Why Maglev

Why Maglev . . .
MagLev technology is entirely different from any form of transportation in operation today, but the basic principles that lie at the foundation are not beyond the understanding of the beginning electricity and magnetism student. It is in the application of these principles to design and optimize an actual train that things get hairy. The basic idea has been researched since the mid-sixties, but it is only now that economically feasible prototypes are being built and governments are seriously looking towards magnets to propel us into the next century. Leading the race is Germany. Their design, the Transrapid 07, is ready for commercial production. It utilizes conventional electromagnets and forces of attraction to levitate the train. A good web site to find out more about German plans for their design is http://transrapid.simplenet.com/index-e.htm

The Japanese are investigating an entirely different design involving superconducting magnets to generate huge repulsive forces which levitate the train. However, their MLU002N is still in experimental stages. For more information, check out http://www.rtri.or.jp/rd/maglev_E.html

With a little stretching, the average physics student should be able to comprehend the principles of magnetic levitation and propulsion through synchronous linear motors. To facilitate the process of understanding this complex material, we suggest that the student go through this web site in order. Make sure you understand the basic physics before moving on to the page which applies these principles to magnetically levitated vehicles.

Moving Charge --* Magnetic Field
We know from experiment that a moving charge exerts a force on other moving charges; we call this effect magnetism. The magnetic force is a field force, meaning that a moving charge sets up a field which in turn exerts a force on other moving charges. The field set up by a given moving charge is found to be perpendicular to its velocity, and to decay with distance from the charge:

First, we will examine how magnetic fields are created, then we will calculate their magnitude and direction.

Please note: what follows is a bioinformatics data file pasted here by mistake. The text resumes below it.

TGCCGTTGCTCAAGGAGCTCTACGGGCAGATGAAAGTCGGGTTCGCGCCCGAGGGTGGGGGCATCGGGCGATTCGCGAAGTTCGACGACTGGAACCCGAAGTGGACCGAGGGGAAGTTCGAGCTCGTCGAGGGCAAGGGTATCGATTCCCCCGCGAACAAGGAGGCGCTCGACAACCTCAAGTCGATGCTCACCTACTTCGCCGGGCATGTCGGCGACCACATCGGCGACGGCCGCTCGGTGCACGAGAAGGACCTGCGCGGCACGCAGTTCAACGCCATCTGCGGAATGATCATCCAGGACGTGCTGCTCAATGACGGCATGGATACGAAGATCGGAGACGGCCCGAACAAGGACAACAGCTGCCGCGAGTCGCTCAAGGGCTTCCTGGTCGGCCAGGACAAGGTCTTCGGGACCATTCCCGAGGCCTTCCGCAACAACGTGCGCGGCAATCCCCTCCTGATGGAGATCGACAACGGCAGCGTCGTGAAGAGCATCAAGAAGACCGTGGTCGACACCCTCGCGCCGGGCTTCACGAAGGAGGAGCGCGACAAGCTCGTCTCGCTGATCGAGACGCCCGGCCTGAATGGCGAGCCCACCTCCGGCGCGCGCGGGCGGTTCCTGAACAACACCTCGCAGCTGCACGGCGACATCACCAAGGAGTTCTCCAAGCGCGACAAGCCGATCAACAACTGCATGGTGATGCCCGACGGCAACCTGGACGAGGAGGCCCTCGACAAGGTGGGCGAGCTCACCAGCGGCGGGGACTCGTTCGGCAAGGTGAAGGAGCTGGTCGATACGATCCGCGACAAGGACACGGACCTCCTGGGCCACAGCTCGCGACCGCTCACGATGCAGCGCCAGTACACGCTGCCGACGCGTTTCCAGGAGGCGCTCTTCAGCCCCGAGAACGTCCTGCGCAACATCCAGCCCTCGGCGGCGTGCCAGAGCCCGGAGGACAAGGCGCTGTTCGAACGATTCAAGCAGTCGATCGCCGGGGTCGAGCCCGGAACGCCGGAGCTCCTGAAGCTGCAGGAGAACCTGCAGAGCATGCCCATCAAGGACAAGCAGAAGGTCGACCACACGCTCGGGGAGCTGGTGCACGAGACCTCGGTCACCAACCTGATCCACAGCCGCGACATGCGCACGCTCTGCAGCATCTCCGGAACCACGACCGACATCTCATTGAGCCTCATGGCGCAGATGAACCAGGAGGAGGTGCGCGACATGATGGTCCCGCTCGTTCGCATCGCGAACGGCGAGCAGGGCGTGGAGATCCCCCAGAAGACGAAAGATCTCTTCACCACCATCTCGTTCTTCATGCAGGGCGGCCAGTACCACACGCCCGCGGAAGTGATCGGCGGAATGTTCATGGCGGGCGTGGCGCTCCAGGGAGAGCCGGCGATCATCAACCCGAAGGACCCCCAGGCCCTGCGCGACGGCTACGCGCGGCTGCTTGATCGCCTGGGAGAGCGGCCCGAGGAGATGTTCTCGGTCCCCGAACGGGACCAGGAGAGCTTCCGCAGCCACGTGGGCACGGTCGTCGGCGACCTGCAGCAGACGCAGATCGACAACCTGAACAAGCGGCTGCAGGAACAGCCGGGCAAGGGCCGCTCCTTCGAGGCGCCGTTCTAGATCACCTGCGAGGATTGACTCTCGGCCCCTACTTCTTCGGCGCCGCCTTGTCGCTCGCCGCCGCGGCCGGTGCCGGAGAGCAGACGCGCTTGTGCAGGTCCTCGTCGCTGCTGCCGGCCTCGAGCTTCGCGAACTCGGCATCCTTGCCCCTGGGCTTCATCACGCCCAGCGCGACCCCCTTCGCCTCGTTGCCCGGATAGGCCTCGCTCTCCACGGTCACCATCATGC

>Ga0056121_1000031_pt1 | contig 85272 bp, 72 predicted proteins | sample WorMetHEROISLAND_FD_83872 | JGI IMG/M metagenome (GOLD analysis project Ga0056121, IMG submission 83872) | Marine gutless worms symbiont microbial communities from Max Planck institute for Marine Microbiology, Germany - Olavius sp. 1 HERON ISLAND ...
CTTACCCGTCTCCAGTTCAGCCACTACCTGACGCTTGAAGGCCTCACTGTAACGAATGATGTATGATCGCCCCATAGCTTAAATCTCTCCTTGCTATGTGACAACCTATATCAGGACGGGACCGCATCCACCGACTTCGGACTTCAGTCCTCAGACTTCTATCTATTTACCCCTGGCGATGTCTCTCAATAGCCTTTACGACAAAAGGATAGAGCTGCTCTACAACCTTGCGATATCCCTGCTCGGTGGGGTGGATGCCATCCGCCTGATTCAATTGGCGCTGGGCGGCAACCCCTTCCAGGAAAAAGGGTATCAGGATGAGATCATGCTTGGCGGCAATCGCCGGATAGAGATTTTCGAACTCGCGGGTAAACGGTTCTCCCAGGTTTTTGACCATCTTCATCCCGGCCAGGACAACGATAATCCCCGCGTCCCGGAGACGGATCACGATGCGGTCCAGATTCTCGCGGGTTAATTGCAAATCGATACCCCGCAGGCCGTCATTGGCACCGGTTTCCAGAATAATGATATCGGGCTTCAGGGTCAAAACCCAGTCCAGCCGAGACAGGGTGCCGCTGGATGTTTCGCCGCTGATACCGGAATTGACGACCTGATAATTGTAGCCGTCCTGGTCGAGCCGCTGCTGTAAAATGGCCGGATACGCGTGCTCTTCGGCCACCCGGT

Permanent magnets
Some materials can be said to be natural magnets. These magnets don\'t appear to have any moving charge, so how can they set up magnetic fields? The answer is found at the atomic scale:

Electrons circling an atom set up small magnetic fields. In most materials, these fields are aligned in a fairly random manner, so that all of these small fields cancel each other. In a magnet, however, these fields line up to create a net magnetic dipole, so that the object sets up a magnetic field in the surrounding space.
A current is a moving charge. Moving charges set up magnetic fields. Thus, a current seems the logical way to create a magnetic field. There are two basic setups which can be used for this purpose:

Calculating Magnetic Field Strength
The Biot-Savart Law: in order to find the magnetic field (denoted by the symbol B) produced by a given current distribution, we have to integrate the field at a given test point, P, due to individual current displacements, ids:

The equation for the field integral turns out to be a rather complicated one, known as the Biot-Savart Law:

Ampère\'s Law: in cetain situations, this integral can be simplified by symmetry. In these situatins, we can use a more fundamental law, known as Ampère\'s Law. This law allows the calculation of the field from the amount of current enclosed by an arbitrary closed loop:

The equation for the magnetic field in such a case turns out to be:

Long, straight wire
One of the two most commonly used magnetic field equations is that for a long, straight wire. This equation can be determined from Ampère\'s Law through the following setup:

The equation is then derived as follows:

A solenoid is a tightly wound coil of wire carrying a uniform current i : The field inside a solenoid is approximately as shown in the following diagram:

We can calculate the field inside a solenoid with n turns per unit length using Ampère\'s Law:

We have now examined how magnetic fields are created, and how to calculate their magnitude. Next, we will examine the force felt on moving charges and currents due to magnetic fields.
Field --* Force on moving charge
We know that a moving charge sets up a Magnetic Field. We also know that this field sets up a force on other moving charges. This